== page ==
Second Platform (Client/Server) - mid 1980's to present

Third Platform (Social, Mobile, Cloud & Analytics, possibly IoT) - early 2010's to present

Fourth Platform - despite the term being used by some consultants and IT companies, there is no clear consensus on a definition. Discussions around the fourth platform are currently mostly predictions about what it might include.

Third platform's four pillars[edit]

It is generally accepted that there are four pillars (Social, Mobile, Analytics and Cloud) in the third platform, with IoT as one of its main accelerators.[12][13][14]

Social technology[edit]

Gartner defined a social technology as, “Any technology that facilitates social interactions and is enabled by a communications capability, such as the Internet or a mobile device.” This extends not only to social media but also to all social technologies that make social interaction possible. A VoIP service, for example, would be considered a social technology.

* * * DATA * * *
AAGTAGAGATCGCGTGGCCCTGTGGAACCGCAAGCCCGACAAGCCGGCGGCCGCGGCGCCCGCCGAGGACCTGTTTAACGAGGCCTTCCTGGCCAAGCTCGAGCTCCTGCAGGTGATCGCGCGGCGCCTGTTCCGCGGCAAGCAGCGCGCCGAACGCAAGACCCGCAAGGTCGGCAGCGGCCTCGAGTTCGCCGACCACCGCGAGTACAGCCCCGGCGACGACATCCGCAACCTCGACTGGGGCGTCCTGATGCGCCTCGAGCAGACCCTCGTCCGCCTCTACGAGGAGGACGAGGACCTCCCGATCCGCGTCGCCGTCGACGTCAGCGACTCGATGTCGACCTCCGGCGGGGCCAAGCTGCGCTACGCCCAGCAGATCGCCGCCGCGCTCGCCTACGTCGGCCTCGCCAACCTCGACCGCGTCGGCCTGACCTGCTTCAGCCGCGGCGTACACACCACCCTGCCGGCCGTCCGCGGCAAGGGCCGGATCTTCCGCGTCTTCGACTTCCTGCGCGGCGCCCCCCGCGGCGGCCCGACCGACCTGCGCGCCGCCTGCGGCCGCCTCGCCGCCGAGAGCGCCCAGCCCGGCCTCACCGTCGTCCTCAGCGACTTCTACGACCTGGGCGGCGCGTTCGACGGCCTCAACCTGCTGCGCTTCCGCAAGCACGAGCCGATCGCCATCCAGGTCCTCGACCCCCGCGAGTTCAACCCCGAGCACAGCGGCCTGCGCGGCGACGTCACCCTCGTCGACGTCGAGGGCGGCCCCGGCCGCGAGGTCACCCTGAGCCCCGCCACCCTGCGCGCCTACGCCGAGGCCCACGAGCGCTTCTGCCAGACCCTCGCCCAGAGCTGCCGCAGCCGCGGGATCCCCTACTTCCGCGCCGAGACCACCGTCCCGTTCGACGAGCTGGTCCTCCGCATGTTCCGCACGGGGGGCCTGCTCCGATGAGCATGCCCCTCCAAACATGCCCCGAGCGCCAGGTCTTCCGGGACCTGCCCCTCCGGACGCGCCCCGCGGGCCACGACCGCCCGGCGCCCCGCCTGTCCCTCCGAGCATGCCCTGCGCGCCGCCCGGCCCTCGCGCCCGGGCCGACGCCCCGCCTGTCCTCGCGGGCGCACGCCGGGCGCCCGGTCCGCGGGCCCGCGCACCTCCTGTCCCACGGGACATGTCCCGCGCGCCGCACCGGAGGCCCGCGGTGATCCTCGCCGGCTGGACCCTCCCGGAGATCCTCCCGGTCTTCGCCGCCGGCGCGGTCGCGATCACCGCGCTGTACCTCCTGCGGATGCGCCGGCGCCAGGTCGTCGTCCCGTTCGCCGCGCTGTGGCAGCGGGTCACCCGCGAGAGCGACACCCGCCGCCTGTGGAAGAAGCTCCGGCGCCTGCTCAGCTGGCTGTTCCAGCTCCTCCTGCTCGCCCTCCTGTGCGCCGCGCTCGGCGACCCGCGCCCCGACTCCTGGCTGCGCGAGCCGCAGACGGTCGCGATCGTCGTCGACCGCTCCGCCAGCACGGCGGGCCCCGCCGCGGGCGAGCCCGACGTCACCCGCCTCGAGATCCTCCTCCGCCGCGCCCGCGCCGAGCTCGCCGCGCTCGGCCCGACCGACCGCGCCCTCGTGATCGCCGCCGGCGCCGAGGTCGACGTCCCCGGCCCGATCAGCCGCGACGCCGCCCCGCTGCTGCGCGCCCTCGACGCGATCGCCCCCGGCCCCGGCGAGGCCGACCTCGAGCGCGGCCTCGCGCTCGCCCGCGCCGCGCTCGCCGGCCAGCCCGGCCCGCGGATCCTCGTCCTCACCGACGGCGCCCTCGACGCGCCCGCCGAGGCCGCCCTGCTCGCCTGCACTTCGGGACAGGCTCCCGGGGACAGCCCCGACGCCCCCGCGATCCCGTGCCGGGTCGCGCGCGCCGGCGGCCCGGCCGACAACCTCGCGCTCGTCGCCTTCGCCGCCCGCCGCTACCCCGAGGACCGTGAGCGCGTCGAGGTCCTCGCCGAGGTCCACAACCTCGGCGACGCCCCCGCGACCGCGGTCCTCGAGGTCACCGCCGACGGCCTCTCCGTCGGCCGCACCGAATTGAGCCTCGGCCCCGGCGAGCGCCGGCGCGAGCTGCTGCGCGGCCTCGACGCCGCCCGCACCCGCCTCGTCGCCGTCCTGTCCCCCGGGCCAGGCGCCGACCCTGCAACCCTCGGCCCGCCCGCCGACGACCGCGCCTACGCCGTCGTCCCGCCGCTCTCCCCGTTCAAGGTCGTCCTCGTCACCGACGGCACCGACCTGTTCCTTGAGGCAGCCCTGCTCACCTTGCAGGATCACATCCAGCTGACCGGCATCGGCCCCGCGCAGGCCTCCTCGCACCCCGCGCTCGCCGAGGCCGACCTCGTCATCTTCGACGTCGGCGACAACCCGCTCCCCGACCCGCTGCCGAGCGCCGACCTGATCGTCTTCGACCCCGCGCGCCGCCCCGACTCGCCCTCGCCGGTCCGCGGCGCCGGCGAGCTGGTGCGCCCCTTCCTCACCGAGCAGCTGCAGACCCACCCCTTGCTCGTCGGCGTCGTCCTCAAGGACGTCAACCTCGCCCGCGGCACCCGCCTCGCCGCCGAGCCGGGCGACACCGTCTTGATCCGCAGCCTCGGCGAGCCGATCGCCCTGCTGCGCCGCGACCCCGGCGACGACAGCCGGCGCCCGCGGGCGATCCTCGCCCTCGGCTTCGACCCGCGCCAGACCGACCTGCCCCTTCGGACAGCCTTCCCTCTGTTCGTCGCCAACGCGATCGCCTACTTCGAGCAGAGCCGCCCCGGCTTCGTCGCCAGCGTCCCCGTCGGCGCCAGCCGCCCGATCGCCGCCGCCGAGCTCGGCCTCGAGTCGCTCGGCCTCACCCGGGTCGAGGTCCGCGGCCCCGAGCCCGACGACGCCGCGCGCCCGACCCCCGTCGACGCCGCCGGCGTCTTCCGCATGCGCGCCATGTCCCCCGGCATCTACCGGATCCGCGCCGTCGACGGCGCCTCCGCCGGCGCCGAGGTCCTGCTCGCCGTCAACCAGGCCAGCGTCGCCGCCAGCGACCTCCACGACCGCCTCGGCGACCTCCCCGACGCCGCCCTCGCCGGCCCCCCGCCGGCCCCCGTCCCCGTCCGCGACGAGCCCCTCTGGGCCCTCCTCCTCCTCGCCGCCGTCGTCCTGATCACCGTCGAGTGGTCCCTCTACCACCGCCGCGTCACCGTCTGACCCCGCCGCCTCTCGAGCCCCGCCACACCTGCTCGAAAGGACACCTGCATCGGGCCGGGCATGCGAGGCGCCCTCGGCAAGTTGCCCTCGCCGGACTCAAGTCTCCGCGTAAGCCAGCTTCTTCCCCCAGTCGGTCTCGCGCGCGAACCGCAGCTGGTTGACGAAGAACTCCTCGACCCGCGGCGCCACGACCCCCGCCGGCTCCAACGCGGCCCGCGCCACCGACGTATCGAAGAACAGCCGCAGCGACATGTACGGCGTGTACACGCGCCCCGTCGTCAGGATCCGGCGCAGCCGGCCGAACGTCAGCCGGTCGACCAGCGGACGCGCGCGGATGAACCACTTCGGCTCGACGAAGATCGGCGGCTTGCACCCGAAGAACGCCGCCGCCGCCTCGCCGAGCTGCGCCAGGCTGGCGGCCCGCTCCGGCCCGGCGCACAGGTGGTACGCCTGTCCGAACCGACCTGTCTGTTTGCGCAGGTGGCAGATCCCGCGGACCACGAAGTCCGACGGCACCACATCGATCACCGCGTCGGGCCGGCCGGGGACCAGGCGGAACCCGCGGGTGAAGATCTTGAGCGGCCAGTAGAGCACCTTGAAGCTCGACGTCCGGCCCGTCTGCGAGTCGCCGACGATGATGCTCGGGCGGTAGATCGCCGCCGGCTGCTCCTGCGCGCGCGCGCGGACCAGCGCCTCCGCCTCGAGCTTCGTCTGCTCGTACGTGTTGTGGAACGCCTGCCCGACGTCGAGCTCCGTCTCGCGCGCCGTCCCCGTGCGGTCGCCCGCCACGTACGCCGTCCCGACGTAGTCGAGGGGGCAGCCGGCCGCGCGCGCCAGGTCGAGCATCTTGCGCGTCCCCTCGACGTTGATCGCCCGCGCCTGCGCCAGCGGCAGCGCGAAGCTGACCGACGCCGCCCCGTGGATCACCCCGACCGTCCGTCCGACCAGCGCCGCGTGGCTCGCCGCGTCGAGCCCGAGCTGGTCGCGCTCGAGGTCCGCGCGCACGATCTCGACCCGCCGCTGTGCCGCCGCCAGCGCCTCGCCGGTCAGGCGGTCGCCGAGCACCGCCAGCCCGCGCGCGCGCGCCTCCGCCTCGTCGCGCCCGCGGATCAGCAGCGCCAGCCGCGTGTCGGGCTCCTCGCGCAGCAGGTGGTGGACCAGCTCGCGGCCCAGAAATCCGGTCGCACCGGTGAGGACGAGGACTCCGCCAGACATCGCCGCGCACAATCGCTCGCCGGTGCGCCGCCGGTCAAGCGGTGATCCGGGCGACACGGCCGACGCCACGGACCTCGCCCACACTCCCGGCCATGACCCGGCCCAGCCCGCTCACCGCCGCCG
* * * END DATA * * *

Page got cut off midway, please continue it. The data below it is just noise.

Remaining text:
In a trend that has been described as ‘social everything’, companies both big and small, will continue to inject a social element into every product and service. The cloud provides the infrastructure that makes the information accessible, the social technology helps to organise the data and facilitate access, and the mobile devices will provide the means by which most people receive the data.[15]

Mobile devices[edit]

The third platform is designed to give everybody access to big data via mobile devices; it is this mobility that really defines the third platform. A company representative on the road or working from home will have instant access to data through his or her mobile device with this third platform whenever and wherever they need it.